“But I don’t like basketball that much,” you say. “I don’t even care for sports, really, unless that delightful Matt Saracen from Friday Night Lights is involved.”
I cannot offer you Matt Saracen. But if you’re looking for TV-related angles in this year’s tournament, consider that Julia Louis-Dreyfus will likely be courtside rooting for the Northwestern Wildcats, who made it into the big dance for the first time ever this year. The Veep star and her husband Brad Hall are both Northwestern alums, and their son Charlie plays for Northwestern. Another option: You could cheer for Michigan, the Big Ten team that walked away unscathed from a scary airplane accident, and then went on to unexpectedly win its conference championship a few days later. Basically, rooting for them is like rooting for Oceanic 815 survivors from Lost to win the NCAA tournament.
Or you could consider this: The NCAA tournament, like the Olympics, is one of the few sporting events that packs so many emotional moments into a concentrated period of time.
Because there are 64 teams in the tournament — 68 if you count the early play-in games — there are a lot of underdog squads whose players will likely never see a minute in the NBA in their lives. For a lot of them, their one or two games may mark the first and last time they compete at such a high level, and certainly while bathed in such a bright, national spotlight. When they lose in games that are often decided by a basket or two, it is heartbreaking to witness; when they win, their joy is blatant and contagious. The camera makes sure we understand all of that by capturing every grimace; every explosion of unexpected delight; and every head hung in sadness, covered by a sweaty towel that acts as a privacy curtain for a big, old, ugly cry. Between snapshots like these and the cheesy “One Shining Moment” montage that traditionally closes the CBS coverage of March Madness, the NCAA tournament is basically the This Is Us of sporting events.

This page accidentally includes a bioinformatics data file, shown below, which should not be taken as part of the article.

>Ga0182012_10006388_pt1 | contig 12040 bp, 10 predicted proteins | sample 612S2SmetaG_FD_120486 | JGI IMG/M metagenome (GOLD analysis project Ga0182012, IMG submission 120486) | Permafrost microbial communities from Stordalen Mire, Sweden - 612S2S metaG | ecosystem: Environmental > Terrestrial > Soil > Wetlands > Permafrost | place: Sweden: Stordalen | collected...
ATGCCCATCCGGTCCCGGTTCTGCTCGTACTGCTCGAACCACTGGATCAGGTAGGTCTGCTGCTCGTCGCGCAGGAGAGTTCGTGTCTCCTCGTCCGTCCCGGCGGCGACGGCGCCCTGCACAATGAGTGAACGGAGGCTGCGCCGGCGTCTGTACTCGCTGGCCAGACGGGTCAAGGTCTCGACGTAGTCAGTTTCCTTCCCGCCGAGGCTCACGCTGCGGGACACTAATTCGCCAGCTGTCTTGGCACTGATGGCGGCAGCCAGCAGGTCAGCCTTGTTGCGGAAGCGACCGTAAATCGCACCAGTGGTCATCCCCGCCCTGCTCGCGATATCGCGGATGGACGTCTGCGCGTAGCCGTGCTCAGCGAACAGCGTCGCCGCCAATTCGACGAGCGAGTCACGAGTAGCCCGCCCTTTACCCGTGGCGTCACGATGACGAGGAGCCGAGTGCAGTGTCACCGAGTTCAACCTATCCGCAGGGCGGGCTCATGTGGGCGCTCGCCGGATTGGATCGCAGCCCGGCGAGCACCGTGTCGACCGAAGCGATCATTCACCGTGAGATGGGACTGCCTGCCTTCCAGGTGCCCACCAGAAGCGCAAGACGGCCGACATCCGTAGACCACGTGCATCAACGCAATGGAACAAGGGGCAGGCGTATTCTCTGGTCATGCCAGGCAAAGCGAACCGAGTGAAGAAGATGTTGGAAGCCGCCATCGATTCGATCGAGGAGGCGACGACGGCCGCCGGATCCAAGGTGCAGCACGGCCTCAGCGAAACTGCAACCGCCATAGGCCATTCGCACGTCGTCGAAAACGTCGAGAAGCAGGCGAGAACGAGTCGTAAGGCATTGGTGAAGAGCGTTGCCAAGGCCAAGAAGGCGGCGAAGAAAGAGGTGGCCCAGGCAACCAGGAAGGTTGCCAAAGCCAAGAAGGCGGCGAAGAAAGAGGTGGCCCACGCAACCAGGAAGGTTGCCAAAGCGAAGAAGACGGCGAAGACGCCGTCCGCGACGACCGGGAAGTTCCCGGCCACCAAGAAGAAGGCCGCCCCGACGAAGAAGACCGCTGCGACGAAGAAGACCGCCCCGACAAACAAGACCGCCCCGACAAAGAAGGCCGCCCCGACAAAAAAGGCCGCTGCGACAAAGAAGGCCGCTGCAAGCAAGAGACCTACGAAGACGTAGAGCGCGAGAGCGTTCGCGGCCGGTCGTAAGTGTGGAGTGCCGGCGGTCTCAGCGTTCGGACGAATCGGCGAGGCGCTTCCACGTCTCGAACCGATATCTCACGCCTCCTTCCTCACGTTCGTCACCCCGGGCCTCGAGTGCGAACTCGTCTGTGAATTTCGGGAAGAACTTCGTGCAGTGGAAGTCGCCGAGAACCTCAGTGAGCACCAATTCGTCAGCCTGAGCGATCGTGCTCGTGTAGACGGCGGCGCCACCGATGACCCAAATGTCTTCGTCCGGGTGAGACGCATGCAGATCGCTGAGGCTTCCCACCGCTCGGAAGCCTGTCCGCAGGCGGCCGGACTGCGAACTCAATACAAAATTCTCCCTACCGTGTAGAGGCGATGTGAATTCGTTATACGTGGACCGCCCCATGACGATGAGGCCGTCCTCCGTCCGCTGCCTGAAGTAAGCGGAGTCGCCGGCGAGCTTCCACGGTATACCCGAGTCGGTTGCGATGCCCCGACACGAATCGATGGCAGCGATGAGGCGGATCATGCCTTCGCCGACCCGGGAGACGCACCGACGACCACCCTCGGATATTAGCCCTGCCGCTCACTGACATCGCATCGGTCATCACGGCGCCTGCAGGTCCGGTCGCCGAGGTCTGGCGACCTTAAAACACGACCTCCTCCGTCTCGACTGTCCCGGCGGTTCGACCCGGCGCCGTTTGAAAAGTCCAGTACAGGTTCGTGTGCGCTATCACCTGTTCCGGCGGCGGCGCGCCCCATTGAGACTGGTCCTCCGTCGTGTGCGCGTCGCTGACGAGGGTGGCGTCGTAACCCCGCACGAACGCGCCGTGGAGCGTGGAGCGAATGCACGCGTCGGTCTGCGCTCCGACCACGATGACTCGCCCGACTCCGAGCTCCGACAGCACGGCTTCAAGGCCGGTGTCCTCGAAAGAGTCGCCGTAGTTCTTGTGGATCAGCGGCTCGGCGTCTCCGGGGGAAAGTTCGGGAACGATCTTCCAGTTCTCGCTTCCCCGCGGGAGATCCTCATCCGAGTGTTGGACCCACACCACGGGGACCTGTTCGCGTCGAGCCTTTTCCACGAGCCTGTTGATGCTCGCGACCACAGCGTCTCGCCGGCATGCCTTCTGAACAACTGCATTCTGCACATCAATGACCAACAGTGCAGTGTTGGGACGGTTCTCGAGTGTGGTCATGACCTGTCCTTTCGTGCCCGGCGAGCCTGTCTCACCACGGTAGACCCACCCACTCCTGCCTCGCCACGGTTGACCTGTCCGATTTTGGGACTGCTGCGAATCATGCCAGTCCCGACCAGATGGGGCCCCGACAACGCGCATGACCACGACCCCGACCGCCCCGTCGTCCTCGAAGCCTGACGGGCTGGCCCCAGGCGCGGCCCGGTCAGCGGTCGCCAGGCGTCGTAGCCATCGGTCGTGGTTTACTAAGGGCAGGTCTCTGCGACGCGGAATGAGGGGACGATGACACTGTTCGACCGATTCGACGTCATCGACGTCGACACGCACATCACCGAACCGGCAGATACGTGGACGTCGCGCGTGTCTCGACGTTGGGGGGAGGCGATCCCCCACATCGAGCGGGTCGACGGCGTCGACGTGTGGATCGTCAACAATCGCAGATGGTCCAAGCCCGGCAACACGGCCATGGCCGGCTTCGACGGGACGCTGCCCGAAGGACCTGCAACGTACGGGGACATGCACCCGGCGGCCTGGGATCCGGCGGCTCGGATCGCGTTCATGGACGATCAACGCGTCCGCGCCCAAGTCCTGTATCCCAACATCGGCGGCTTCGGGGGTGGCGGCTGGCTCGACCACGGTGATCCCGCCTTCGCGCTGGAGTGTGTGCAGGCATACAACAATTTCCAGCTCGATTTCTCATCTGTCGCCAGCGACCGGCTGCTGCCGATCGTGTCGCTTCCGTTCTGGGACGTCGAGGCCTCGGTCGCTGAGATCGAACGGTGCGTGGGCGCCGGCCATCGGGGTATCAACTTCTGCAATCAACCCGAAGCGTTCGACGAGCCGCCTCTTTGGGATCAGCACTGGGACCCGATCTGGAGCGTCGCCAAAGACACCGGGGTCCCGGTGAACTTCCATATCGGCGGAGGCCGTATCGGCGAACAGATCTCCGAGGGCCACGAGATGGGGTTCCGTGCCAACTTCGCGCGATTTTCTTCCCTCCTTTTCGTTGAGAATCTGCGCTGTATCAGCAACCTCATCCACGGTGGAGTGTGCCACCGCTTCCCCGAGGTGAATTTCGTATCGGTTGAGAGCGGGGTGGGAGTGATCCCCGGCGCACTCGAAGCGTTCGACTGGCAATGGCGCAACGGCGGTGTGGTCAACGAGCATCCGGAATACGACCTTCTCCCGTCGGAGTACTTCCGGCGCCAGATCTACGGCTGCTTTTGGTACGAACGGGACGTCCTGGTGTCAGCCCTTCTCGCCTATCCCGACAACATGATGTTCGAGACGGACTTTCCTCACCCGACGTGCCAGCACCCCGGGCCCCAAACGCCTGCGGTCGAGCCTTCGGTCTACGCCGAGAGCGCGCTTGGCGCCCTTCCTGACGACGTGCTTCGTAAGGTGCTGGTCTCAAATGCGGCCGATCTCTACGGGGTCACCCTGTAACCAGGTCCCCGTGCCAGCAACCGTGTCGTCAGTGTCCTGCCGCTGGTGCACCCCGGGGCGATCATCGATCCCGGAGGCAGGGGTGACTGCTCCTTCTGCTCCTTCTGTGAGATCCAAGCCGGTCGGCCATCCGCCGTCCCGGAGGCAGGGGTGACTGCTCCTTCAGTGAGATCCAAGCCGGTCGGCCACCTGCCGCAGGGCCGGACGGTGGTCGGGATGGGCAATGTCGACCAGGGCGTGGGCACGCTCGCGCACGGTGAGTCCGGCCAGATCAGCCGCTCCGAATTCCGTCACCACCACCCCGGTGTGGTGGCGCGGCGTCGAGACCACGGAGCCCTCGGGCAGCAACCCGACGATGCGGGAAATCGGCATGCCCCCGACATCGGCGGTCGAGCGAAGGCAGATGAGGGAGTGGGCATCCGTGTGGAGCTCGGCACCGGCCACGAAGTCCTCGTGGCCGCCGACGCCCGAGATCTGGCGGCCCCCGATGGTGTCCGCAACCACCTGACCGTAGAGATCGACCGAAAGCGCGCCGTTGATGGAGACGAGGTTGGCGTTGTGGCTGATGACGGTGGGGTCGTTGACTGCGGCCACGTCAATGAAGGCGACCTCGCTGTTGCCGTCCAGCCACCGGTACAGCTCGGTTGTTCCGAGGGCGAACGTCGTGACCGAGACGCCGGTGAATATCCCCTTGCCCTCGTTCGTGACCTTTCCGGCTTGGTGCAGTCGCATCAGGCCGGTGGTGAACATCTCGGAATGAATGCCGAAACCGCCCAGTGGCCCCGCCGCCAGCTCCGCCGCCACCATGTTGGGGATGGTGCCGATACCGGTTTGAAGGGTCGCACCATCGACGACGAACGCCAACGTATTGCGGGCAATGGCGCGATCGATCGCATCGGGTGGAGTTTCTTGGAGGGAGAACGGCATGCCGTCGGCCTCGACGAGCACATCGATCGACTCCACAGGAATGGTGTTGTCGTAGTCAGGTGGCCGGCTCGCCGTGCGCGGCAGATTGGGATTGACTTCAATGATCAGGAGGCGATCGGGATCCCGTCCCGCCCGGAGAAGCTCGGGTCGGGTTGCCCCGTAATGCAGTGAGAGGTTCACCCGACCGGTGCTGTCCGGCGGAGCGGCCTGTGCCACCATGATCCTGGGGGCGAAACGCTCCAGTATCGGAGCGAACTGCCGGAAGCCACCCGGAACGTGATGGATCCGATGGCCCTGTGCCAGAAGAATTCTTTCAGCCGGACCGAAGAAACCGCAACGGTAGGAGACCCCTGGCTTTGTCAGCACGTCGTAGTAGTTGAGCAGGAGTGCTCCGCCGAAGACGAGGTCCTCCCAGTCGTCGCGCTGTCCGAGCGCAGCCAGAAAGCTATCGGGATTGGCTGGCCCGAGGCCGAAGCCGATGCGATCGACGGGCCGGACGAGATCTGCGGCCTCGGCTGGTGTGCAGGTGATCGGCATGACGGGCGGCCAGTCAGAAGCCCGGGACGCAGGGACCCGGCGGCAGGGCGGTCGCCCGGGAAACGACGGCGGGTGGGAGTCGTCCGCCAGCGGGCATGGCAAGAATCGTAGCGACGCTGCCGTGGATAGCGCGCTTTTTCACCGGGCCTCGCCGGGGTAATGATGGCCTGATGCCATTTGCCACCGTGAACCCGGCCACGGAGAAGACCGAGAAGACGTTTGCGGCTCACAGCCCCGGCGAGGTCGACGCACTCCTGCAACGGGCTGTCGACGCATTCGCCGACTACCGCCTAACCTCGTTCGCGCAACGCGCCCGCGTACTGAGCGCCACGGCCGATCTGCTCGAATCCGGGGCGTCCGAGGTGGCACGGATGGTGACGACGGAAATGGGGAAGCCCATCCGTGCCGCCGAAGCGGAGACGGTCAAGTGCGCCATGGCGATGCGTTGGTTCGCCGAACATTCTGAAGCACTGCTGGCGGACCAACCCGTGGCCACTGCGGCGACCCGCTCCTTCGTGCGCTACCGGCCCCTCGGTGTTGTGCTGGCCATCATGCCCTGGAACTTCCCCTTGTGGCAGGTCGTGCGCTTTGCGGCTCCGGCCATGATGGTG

The NCAA tournament is also the This Is Us of sporting events because it is rife with feel-all-the-feels twist endings. Every time there is a buzzer beater — a game decided in the final seconds by a wing-and-a-prayer shot, often taken from well beyond the three-point arc by a player on a team no one thought would win — it results in a visceral jolt of surprise, not unlike the jaw-dropping brought on by a sudden, unexpected turn of events on one of your favorite TV dramas. In a lot of ways, it’s even better. There’s just as much online dissection of college basketball as there is of what’s happening on Westworld or Mr. Robot. But in the case of those scripted shows, there’s a chance — some might even say a good chance — that you’ll figure out what’s going to happen before it actually takes place. Bracketologists, on the other hand, can talk until they run out of air, and type predictions until their fingertips lose their ability to leave prints. They still will not see certain March Madness upsets coming until they actually occur. The best moments in the tournament are like all the best moments on television: You really have to see them to believe them.